I have been mulling over this post for awhile now but have hesitated to write it, because I fear it will end up being a rant. That being said, if you are a teacher librarian that can't handle the truth, you might want to stop reading.
Over the last couple of years I have become fond of comparing professionals to rotting fruit. For instance, when you look at teachers, one rotten apple doesn't reflect badly on the whole bunch. This is simply because there are enough of them to outweigh the bad. Whereas, one bad or negative media coordinator in the bunch reflects badly on the whole group. Our numbers in the barrel are far less, and we want to be careful about the message we send.
This whole concept is why all media coordinators need to take a stand. I am not saying we need to attack those that are not building those quality media programs. I have seen that tactic out in the Twitterverse/blogosphere, and it just isn't pretty. In fact, it is a major turn off for me. I know that many media coordinators fear this bad rap that arises from the rotten apple, but I don't think that is the approach that will garner true media coordinators the respect they deserve.
So how do we move a profession forward that is misunderstood and in many cases misrepresented? I don't know that I have all the answers, but I certainly think what we are doing is not working. While at a conference this week I overheard a conversation that indicated that media centers might not be needed anymore. Really? My thought there is that they just have not been in the right media center. How do we educate those people who don't have a true understanding of the role of a school library media coordinator?
First, I think we have to move our focus to students. It's hard to focus on instruction when those teachers are beating down your door wanting you to fix their LCD projector, computer, etc, etc. When I was in the media center it was hard to tell teachers that I just could not fix their "x, y or z" or tape their National Board videos. To be honest, I tried to fix all of those things, and I was not happy. I felt like I was not really accomplishing anything of value. Then, I had the epiphany that moved me away from that role. I was there for students. Yes, I want to help teachers, but what was my true priority? That's not to say that librarians won't help with those things, but they should not take up the bulk of their day. Make it known that you are a part of the instructional process. I don't care how you do it, but for the sake of our profession you need to be an instructional leader and role model.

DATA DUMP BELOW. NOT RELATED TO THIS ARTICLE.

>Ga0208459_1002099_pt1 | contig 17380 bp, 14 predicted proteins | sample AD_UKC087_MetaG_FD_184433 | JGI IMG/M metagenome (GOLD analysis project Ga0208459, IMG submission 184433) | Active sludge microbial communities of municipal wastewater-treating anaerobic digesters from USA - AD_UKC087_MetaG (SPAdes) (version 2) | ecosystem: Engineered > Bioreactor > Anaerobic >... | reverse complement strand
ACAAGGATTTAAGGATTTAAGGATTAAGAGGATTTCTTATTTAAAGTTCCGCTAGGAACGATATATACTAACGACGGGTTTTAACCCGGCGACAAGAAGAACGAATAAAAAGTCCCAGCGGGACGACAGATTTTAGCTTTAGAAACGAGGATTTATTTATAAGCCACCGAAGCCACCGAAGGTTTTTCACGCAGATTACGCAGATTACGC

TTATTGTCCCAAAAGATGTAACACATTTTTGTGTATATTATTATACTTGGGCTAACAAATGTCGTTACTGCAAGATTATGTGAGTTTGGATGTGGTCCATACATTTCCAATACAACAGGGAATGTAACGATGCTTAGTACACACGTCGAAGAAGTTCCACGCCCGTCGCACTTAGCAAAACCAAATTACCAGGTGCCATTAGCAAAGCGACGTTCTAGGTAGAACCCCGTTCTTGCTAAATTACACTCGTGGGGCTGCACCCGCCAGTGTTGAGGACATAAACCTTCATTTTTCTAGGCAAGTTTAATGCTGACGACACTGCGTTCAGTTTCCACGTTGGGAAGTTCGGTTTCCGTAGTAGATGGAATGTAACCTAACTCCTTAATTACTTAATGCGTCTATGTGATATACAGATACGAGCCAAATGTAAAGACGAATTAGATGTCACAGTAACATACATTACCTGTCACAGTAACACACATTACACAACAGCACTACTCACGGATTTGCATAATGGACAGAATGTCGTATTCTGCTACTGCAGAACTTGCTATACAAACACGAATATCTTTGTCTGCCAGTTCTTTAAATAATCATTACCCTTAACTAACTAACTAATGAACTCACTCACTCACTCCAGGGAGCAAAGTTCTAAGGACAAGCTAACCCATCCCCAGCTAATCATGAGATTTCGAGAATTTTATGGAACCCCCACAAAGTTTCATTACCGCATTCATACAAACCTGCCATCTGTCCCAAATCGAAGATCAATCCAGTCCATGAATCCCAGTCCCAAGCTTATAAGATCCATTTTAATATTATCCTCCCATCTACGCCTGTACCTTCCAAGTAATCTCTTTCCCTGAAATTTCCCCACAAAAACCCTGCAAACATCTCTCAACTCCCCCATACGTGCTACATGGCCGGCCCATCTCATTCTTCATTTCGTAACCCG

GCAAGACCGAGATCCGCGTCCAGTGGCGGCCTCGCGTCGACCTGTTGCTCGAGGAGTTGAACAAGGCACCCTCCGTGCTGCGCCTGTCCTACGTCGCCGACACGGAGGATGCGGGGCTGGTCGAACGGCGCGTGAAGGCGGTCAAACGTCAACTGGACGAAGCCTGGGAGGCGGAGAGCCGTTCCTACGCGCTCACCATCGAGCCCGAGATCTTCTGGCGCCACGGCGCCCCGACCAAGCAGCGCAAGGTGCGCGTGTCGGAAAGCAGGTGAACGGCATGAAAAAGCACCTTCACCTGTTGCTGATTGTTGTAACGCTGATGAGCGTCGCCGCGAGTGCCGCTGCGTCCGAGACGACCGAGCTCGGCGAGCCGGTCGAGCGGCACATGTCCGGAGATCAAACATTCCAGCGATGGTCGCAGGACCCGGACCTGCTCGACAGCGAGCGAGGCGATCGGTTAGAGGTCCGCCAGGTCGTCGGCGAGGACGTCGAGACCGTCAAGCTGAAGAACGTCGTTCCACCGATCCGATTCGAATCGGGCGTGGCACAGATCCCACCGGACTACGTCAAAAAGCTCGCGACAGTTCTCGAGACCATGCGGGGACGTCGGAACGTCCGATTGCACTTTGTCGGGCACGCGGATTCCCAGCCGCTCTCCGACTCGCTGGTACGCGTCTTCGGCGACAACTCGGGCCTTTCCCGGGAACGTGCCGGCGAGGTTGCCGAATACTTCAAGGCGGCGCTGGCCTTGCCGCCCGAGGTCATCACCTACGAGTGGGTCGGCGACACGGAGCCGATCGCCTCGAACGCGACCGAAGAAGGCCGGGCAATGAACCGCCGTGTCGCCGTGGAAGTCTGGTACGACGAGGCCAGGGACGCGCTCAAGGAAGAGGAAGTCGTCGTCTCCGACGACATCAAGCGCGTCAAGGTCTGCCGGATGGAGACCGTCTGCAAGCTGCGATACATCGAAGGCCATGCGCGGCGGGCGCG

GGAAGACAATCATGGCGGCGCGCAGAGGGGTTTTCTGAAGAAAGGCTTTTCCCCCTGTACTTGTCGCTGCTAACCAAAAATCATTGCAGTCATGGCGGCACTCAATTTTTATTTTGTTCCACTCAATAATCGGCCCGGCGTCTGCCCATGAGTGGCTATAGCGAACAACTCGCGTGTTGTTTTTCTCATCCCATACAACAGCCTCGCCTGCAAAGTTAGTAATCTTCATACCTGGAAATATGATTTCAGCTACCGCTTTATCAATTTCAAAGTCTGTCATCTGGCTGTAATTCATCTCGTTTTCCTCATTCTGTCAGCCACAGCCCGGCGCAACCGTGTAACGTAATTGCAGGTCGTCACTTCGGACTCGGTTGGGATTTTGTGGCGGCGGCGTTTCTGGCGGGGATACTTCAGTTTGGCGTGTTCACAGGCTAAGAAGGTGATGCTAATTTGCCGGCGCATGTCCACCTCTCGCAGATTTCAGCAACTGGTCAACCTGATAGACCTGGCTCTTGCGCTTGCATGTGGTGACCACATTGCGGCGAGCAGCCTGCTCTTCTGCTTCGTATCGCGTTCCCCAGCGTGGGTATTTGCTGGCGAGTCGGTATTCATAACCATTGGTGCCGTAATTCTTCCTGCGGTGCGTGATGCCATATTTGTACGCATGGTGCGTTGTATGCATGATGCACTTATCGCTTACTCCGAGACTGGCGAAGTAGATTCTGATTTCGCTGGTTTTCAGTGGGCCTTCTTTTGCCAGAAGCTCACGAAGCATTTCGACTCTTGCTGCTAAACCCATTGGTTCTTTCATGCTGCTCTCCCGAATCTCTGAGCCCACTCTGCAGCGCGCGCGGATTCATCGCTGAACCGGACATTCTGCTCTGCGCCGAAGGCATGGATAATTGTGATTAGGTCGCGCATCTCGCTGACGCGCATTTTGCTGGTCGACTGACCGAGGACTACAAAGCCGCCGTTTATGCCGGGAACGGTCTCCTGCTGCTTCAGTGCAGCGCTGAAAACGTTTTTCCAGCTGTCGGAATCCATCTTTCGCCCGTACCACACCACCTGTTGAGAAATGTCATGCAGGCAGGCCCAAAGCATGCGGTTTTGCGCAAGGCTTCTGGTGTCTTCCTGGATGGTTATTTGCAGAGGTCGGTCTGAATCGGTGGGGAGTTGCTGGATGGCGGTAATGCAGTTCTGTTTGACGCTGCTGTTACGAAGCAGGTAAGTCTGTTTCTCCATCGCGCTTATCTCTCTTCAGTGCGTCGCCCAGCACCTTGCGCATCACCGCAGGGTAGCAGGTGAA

Our school buildings are not the only places where we need to be showing our instructional prowess. It is with other librarians. A few Negative Nancys have the ability to sour a whole group. Should this be the case? Absolutely not! District PLCs should be about building up the profession not tearing it down. Often those bad apples are our most vocal, so how do we shut them up and help them move forward at the same time? Often their complaints focus on the fact that administrators don't understand what they do, blah, blah, blah. It's always about blaming someone else. We don't need to commiserate with them. Instead we need to ask them how they plan to change this perception. Yes, it would be nice if upper level leadership understood our jobs, but we have to give them a reason to want to.
Maybe I have posed more questions than I have answered, but I am tired of a profession that I love so dearly being left out to rot. Take a stand, find your voice and be heard!